EtymologyNamed after John Philip Sousa, the famous march composer and conductor, with the suffix -phone.
The sousaphone is a wearable tuba descended from the hélicon, and designed in an ergonomically efficient way such that it fits around the body of the wearer, and so it can be easily played while being worn. Often used in a marching band, it is sometimes referred to as a marching tuba. It is named after John Philip Sousa, a famous march composer and conductor.
HistoryThe Sousaphone was developed in the 1890s by J.W. Pepper at the request of John Philip Sousa, who was unhappy with the hélicons used at that time by the United States Marine Band. The hélicon is an instrument that somewhat resembles the sousaphone but has a far narrower bore, and a much smaller bell which points between straight up and to the player's left. Sousa wanted a tuba that would send sound upward and over the band with a full warm tone, much like concert tubas, an effect which could not be achieved with the narrower-belled (and thus highly directional) helicons. Contrary to popular belief, it was not initially developed as a marching instrument, as the professional band Sousa started after leaving the Marines (for which he wanted this new instrument) marched only once in its existence. Rather, Sousa wanted a concert instrument which would be easier to hold and play, while retaining a full, rich sound. The tone he sought was achieved by widening the bore and throat of the instrument significantly, as well as pointing it straight upward in a similar manner to concert instruments, a feature which led to the instruments being dubbed "raincatchers". This remained the standard for several decades, and a version with a forward-facing bell did not debut until the mid-1920s. Early sousaphones had 22" diameter bells, with 24" bells popular in the 1920s. From the mid-1930s on, sousaphone bells have become standardized at 26" diameter.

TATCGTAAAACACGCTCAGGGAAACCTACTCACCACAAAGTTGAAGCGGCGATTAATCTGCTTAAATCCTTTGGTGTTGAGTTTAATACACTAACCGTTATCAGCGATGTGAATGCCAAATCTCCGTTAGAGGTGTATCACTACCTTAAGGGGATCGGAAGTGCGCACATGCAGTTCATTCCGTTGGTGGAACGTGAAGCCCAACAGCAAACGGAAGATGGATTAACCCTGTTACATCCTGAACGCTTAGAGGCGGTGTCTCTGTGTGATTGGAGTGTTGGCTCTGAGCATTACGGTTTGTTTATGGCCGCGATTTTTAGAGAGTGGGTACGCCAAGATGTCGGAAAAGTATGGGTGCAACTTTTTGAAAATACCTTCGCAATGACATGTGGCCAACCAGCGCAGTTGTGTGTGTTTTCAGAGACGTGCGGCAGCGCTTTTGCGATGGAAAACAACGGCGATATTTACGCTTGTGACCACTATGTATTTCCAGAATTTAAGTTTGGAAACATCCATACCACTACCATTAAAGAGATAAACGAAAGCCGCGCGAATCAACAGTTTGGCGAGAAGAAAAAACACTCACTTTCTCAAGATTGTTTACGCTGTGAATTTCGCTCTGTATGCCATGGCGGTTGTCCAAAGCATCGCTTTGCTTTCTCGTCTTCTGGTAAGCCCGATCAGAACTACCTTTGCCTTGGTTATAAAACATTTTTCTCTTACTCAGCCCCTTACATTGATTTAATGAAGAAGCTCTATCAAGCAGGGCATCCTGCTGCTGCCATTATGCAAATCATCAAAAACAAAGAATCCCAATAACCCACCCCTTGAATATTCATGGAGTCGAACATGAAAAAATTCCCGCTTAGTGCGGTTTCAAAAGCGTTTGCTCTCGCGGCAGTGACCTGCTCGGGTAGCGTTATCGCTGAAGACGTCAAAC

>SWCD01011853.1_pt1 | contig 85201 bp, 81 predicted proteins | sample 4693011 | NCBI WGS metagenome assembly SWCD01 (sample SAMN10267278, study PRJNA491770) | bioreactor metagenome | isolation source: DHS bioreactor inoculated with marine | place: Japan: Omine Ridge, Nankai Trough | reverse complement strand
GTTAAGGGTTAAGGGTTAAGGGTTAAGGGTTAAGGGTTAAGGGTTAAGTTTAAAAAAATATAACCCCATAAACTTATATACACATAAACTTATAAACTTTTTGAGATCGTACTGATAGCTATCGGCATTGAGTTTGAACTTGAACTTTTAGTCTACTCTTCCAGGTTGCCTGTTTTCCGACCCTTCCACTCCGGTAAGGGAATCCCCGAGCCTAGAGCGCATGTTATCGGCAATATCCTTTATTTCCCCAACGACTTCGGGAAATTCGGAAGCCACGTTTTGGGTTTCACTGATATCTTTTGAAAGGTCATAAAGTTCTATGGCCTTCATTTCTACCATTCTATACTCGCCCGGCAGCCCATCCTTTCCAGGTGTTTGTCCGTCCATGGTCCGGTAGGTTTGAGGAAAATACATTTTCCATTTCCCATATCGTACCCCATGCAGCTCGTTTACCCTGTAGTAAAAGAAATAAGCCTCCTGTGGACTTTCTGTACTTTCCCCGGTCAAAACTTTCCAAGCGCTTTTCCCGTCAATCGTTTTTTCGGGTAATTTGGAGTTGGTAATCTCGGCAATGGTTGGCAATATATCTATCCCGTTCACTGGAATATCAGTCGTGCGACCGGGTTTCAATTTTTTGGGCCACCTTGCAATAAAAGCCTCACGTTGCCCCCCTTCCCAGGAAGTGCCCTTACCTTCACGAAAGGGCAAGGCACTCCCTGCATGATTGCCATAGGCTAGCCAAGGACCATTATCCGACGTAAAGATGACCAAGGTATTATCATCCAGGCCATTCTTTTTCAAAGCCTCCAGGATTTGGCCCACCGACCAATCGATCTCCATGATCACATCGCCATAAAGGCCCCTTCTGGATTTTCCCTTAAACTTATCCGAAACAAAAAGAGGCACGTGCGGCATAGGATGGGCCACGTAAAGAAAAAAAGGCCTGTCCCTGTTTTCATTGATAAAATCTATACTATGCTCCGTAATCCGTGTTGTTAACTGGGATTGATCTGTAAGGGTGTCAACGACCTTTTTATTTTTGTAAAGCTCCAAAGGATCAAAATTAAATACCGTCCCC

ConstructionToday, the sousaphone is a valved brass instrument with the same tube length as other tubas, but shaped differently so that the bell is above the head, the valves are situated directly in front of the musician a few inches above the waist, and most of the weight rests on one shoulder. Thus, the sousaphone can be carried far more easily than a traditional concert tuba, while still retaining the tuba sound. The bell is normally detachable from the instrument body to facilitate transportation and storage. Modern sousaphones almost definitively use three non-compensating piston valves in their construction, in direct contrast to their concert counterparts' large variation in number, type, and orientation. It should be noted that the tuba is a conical brass instrument and the sousaphone is a cylindrical brass instrument. This does affect the timbre of the instruments much as in a cornet and trumpet or a euphonium and a trombone.
MaterialsMost of the sousaphones are manufactured from sheet brass, usually yellow or silver, with silver, lacquer, and gold plating options, much like many brass instruments. However, the sousaphone (uniquely) is also commonly seen manufactured from fiberglass, due to its lower cost, greater durability, and significantly lighter weight.
TuningMost sousaphones are tuned to B flat and have parts written in the bass clef, although some sousaphones are tuned to E flat or (especially in Western Europe) have parts written in the treble clef.
VarietiesWhile most major instrument manufacturers have made, and many continue to make, sousaphones, Conn and King instruments are generally agreed among players to be the standards against which other sousaphones are judged for tone quality and playability. Perhaps the most highly-regarded sousaphone ever built is the .734" bore Conn model 20K, introduced in the mid-1930s and still in production. Some players, especially those who find the 20K excessively heavy for marching, prefer the slightly smaller .687" bore King model 1250, first made in the late 1920s and also still in production as the model 2350. Historically, Holton, York and Martin sousaphones have sometimes been considered fine horns. Unlike with other brass instruments generally, and tubas in particular, players generally dislike the sousaphones made by non-American manufacturers.